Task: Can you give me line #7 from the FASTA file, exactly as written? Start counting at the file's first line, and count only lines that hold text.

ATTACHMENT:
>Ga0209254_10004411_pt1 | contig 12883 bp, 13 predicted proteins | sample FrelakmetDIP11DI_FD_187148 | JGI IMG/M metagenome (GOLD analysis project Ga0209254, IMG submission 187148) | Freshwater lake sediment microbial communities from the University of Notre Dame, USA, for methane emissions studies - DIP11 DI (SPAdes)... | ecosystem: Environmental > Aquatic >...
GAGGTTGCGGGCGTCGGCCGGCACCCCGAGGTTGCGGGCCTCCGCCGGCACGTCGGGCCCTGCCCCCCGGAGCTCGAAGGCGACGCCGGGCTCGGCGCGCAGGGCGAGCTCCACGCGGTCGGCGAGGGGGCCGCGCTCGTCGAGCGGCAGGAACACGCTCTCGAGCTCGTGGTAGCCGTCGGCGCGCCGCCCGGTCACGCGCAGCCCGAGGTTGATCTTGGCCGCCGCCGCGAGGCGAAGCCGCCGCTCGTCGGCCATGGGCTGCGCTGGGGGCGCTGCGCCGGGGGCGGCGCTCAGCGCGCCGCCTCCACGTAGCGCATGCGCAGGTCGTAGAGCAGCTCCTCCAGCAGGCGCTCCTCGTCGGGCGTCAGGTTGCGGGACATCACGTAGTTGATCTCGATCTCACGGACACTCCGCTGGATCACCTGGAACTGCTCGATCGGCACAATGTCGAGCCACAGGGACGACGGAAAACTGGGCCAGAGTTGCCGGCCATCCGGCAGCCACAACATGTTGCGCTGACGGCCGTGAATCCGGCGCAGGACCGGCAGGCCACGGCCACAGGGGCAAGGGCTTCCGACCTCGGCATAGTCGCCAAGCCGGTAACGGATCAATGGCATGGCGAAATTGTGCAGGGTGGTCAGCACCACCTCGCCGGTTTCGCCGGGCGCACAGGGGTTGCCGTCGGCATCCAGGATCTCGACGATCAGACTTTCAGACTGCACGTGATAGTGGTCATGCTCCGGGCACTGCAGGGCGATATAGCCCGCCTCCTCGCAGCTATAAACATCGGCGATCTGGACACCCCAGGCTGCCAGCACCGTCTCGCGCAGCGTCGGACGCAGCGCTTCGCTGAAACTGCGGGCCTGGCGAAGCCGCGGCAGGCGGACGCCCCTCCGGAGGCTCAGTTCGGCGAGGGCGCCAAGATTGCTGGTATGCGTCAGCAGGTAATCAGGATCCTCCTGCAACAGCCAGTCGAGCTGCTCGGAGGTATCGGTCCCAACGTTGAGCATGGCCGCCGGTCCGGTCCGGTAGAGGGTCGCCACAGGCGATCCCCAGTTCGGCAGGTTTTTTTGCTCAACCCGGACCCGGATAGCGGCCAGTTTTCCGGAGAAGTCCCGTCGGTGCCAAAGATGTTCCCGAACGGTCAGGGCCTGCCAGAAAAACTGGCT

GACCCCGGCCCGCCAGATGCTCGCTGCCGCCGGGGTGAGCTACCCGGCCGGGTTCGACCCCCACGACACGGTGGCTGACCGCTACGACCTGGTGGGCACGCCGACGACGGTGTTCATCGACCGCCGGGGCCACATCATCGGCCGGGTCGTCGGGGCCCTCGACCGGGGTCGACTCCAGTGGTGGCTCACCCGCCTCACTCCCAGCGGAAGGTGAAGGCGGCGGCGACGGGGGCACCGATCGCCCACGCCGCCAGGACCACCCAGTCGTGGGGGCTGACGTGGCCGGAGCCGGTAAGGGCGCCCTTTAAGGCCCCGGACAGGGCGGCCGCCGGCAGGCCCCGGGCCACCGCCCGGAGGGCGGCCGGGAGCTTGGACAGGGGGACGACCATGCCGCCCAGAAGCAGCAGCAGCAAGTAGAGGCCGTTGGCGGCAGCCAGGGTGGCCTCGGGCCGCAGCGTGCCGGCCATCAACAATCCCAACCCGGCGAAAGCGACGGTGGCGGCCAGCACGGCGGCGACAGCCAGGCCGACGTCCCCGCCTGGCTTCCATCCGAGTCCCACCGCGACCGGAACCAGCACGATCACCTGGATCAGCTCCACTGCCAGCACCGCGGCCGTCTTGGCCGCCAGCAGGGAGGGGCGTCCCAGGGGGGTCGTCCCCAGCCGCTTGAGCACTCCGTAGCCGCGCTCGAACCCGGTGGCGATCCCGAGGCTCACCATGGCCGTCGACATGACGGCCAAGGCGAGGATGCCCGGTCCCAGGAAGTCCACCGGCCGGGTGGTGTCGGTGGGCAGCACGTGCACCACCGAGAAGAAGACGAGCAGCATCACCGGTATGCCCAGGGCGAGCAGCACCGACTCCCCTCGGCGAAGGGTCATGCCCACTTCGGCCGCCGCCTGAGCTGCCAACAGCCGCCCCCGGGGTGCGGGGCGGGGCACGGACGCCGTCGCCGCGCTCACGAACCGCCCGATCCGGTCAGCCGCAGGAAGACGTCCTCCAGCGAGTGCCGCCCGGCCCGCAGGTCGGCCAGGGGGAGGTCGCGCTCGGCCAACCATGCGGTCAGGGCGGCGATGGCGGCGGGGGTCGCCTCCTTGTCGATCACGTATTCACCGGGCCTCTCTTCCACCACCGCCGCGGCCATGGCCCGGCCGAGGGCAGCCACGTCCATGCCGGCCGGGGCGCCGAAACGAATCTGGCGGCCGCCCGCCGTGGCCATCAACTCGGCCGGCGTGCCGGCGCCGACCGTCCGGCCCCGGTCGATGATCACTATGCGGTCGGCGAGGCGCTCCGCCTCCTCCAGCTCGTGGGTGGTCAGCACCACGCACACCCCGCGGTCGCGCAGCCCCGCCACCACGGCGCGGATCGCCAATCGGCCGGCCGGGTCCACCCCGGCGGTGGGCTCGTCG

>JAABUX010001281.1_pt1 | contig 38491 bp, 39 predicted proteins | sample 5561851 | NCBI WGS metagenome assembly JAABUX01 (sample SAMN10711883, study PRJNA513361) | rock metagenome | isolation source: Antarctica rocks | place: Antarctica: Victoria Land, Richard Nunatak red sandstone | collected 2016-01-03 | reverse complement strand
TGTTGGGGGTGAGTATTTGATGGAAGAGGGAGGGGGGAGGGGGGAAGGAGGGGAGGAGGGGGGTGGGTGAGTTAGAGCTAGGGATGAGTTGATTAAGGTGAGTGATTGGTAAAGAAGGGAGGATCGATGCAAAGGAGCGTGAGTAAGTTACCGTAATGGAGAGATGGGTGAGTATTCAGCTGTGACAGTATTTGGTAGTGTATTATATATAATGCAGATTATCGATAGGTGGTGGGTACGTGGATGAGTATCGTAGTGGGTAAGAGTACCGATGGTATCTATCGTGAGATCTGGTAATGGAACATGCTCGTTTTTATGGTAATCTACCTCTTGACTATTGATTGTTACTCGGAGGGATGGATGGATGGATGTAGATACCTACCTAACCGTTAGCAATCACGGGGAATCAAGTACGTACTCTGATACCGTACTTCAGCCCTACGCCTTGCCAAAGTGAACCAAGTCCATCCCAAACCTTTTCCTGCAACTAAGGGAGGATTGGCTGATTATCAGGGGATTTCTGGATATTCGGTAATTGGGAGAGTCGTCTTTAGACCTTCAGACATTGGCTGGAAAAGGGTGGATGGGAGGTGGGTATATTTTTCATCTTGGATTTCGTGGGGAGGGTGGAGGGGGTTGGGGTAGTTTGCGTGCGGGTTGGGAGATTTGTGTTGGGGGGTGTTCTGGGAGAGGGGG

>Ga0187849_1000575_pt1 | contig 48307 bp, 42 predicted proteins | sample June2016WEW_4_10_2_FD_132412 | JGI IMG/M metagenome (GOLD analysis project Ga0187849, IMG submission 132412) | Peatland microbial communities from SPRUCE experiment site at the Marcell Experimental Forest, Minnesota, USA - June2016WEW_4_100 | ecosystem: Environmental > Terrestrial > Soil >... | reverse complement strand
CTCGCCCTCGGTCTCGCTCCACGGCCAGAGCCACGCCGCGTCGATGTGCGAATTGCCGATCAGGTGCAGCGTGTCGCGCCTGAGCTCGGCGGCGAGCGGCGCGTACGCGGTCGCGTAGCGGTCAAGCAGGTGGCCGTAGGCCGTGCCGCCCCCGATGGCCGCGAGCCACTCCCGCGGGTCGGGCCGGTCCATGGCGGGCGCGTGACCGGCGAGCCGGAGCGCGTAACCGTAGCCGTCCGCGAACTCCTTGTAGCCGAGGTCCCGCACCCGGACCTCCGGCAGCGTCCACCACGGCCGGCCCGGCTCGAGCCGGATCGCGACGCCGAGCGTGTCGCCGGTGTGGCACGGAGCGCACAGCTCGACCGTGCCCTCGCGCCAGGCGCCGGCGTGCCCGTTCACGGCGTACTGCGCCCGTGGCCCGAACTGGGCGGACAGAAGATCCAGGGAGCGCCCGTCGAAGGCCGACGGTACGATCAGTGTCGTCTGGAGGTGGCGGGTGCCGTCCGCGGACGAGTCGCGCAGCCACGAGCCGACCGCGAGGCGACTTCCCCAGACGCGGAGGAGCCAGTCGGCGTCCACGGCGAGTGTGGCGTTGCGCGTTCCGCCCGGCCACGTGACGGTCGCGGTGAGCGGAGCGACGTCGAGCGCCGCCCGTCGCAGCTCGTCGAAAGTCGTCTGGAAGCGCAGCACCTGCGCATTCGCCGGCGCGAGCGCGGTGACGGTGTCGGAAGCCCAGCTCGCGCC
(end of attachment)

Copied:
CTCGCCCTCGGTCTCGCTCCACGGCCAGAGCCACGCCGCGTCGATGTGCGAATTGCCGATCAGGTGCAGCGTGTCGCGCCTGAGCTCGGCGGCGAGCGGCGCGTACGCGGTCGCGTAGCGGTCAAGCAGGTGGCCGTAGGCCGTGCCGCCCCCGATGGCCGCGAGCCACTCCCGCGGGTCGGGCCGGTCCATGGCGGGCGCGTGACCGGCGAGCCGGAGCGCGTAACCGTAGCCGTCCGCGAACTCCTTGTAGCCGAGGTCCCGCACCCGGACCTCCGGCAGCGTCCACCACGGCCGGCCCGGCTCGAGCCGGATCGCGACGCCGAGCGTGTCGCCGGTGTGGCACGGAGCGCACAGCTCGACCGTGCCCTCGCGCCAGGCGCCGGCGTGCCCGTTCACGGCGTACTGCGCCCGTGGCCCGAACTGGGCGGACAGAAGATCCAGGGAGCGCCCGTCGAAGGCCGACGGTACGATCAGTGTCGTCTGGAGGTGGCGGGTGCCGTCCGCGGACGAGTCGCGCAGCCACGAGCCGACCGCGAGGCGACTTCCCCAGACGCGGAGGAGCCAGTCGGCGTCCACGGCGAGTGTGGCGTTGCGCGTTCCGCCCGGCCACGTGACGGTCGCGGTGAGCGGAGCGACGTCGAGCGCCGCCCGTCGCAGCTCGTCGAAAGTCGTCTGGAAGCGCAGCACCTGCGCATTCGCCGGCGCGAGCGCGGTGACGGTGTCGGAAGCCCAGCTCGCGCC